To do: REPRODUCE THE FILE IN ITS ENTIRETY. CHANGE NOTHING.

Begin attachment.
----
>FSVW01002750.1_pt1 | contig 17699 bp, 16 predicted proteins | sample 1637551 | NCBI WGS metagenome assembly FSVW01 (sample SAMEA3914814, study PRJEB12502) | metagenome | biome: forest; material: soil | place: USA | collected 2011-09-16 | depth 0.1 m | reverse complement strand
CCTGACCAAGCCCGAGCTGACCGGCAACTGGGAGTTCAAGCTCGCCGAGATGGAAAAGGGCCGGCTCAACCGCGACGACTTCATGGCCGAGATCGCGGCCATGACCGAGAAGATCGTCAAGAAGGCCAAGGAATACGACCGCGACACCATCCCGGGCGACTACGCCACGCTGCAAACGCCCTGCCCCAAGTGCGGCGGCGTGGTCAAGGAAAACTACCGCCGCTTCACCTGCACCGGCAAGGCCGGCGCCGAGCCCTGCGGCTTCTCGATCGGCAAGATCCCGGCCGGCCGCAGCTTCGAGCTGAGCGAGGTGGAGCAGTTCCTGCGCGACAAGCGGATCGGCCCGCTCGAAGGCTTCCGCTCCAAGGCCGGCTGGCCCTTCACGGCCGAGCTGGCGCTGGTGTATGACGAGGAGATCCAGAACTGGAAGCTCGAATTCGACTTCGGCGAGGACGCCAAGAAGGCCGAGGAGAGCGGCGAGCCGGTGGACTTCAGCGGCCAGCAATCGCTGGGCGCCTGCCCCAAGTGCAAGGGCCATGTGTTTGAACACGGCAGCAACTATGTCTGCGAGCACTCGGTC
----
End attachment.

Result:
>FSVW01002750.1_pt1 | contig 17699 bp, 16 predicted proteins | sample 1637551 | NCBI WGS metagenome assembly FSVW01 (sample SAMEA3914814, study PRJEB12502) | metagenome | biome: forest; material: soil | place: USA | collected 2011-09-16 | depth 0.1 m | reverse complement strand
CCTGACCAAGCCCGAGCTGACCGGCAACTGGGAGTTCAAGCTCGCCGAGATGGAAAAGGGCCGGCTCAACCGCGACGACTTCATGGCCGAGATCGCGGCCATGACCGAGAAGATCGTCAAGAAGGCCAAGGAATACGACCGCGACACCATCCCGGGCGACTACGCCACGCTGCAAACGCCCTGCCCCAAGTGCGGCGGCGTGGTCAAGGAAAACTACCGCCGCTTCACCTGCACCGGCAAGGCCGGCGCCGAGCCCTGCGGCTTCTCGATCGGCAAGATCCCGGCCGGCCGCAGCTTCGAGCTGAGCGAGGTGGAGCAGTTCCTGCGCGACAAGCGGATCGGCCCGCTCGAAGGCTTCCGCTCCAAGGCCGGCTGGCCCTTCACGGCCGAGCTGGCGCTGGTGTATGACGAGGAGATCCAGAACTGGAAGCTCGAATTCGACTTCGGCGAGGACGCCAAGAAGGCCGAGGAGAGCGGCGAGCCGGTGGACTTCAGCGGCCAGCAATCGCTGGGCGCCTGCCCCAAGTGCAAGGGCCATGTGTTTGAACACGGCAGCAACTATGTCTGCGAGCACTCGGTC